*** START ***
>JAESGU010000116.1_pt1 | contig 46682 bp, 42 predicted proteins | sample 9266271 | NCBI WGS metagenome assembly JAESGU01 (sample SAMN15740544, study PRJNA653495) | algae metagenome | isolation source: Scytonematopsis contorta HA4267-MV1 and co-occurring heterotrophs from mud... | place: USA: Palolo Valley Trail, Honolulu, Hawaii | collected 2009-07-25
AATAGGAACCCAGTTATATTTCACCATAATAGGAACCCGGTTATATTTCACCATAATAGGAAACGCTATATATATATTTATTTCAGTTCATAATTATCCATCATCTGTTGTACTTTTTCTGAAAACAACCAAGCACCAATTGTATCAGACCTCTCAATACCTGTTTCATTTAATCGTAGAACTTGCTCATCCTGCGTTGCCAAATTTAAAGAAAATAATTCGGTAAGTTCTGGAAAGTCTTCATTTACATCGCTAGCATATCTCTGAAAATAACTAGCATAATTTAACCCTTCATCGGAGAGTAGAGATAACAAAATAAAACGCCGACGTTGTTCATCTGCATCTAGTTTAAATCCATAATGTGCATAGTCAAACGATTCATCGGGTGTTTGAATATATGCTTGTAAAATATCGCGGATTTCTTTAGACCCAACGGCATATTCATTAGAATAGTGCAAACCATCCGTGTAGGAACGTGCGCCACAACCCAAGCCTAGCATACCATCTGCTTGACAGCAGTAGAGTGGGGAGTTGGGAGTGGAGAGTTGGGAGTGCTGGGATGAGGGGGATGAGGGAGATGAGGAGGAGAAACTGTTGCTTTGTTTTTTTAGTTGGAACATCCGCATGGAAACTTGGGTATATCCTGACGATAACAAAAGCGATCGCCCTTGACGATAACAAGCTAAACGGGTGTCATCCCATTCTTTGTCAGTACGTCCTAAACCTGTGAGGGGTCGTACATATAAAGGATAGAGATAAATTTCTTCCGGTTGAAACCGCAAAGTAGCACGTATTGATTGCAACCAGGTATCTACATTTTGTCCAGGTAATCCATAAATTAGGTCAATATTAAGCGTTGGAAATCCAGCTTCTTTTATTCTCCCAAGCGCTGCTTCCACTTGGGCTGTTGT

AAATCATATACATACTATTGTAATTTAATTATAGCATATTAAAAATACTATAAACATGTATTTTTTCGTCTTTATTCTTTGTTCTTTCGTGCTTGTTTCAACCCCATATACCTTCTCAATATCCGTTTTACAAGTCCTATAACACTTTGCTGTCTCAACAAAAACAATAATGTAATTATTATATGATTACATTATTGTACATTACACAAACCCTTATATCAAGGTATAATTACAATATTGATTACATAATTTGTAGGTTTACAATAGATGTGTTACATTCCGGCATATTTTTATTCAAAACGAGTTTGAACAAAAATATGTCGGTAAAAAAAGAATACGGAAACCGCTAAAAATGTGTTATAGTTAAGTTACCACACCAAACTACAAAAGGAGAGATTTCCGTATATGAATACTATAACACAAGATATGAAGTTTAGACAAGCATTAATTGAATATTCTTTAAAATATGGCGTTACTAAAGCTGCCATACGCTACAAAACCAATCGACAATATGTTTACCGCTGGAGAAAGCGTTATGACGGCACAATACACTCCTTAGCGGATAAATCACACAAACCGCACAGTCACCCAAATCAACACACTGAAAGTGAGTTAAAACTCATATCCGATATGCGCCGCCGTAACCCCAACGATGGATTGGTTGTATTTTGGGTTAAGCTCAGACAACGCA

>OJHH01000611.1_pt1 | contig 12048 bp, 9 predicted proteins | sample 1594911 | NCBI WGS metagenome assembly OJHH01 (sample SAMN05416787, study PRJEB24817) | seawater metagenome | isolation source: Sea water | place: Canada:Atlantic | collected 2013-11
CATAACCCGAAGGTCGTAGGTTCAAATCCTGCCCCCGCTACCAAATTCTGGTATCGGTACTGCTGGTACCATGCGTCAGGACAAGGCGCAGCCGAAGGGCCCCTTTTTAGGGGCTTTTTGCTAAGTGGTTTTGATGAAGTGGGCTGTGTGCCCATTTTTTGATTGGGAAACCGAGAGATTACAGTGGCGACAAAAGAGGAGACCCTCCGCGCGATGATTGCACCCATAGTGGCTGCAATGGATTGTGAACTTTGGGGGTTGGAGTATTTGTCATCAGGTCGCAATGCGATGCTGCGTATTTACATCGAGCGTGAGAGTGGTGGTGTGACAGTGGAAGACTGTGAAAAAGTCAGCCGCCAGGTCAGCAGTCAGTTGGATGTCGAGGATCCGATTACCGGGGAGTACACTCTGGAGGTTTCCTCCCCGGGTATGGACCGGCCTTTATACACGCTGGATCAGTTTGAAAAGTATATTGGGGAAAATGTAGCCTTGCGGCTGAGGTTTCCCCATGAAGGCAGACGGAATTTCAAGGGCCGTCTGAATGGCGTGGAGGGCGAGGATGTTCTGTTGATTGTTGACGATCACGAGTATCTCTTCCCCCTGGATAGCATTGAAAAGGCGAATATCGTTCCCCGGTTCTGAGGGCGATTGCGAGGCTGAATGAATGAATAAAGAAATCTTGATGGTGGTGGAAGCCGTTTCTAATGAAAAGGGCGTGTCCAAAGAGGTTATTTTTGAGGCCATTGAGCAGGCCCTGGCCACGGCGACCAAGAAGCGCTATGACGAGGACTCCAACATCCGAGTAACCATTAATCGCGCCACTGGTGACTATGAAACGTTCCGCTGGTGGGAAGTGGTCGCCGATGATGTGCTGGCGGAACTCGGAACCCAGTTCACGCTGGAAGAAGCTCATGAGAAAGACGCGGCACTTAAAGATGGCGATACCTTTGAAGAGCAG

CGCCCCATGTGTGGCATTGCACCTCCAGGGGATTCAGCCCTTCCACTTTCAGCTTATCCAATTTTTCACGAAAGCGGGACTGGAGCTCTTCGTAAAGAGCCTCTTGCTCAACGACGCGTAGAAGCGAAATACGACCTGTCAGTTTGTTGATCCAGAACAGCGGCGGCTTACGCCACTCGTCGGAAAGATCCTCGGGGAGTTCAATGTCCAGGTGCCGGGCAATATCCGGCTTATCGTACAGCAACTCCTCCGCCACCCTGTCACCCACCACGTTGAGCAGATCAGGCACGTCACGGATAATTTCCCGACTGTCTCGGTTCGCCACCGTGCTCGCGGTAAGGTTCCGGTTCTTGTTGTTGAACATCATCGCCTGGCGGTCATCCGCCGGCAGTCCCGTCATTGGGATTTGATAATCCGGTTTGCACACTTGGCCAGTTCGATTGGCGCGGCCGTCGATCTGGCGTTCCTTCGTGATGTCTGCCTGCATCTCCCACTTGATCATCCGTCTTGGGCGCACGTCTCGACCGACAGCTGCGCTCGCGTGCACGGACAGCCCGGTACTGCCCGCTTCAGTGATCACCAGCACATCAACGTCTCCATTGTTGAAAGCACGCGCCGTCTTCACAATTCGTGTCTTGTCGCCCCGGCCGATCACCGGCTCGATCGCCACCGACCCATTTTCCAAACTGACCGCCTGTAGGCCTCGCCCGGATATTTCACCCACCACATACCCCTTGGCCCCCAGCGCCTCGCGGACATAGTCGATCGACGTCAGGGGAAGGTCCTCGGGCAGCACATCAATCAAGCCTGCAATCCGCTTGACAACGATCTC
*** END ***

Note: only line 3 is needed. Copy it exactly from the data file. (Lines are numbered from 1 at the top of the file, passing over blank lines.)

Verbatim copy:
AAATCATATACATACTATTGTAATTTAATTATAGCATATTAAAAATACTATAAACATGTATTTTTTCGTCTTTATTCTTTGTTCTTTCGTGCTTGTTTCAACCCCATATACCTTCTCAATATCCGTTTTACAAGTCCTATAACACTTTGCTGTCTCAACAAAAACAATAATGTAATTATTATATGATTACATTATTGTACATTACACAAACCCTTATATCAAGGTATAATTACAATATTGATTACATAATTTGTAGGTTTACAATAGATGTGTTACATTCCGGCATATTTTTATTCAAAACGAGTTTGAACAAAAATATGTCGGTAAAAAAAGAATACGGAAACCGCTAAAAATGTGTTATAGTTAAGTTACCACACCAAACTACAAAAGGAGAGATTTCCGTATATGAATACTATAACACAAGATATGAAGTTTAGACAAGCATTAATTGAATATTCTTTAAAATATGGCGTTACTAAAGCTGCCATACGCTACAAAACCAATCGACAATATGTTTACCGCTGGAGAAAGCGTTATGACGGCACAATACACTCCTTAGCGGATAAATCACACAAACCGCACAGTCACCCAAATCAACACACTGAAAGTGAGTTAAAACTCATATCCGATATGCGCCGCCGTAACCCCAACGATGGATTGGTTGTATTTTGGGTTAAGCTCAGACAACGCA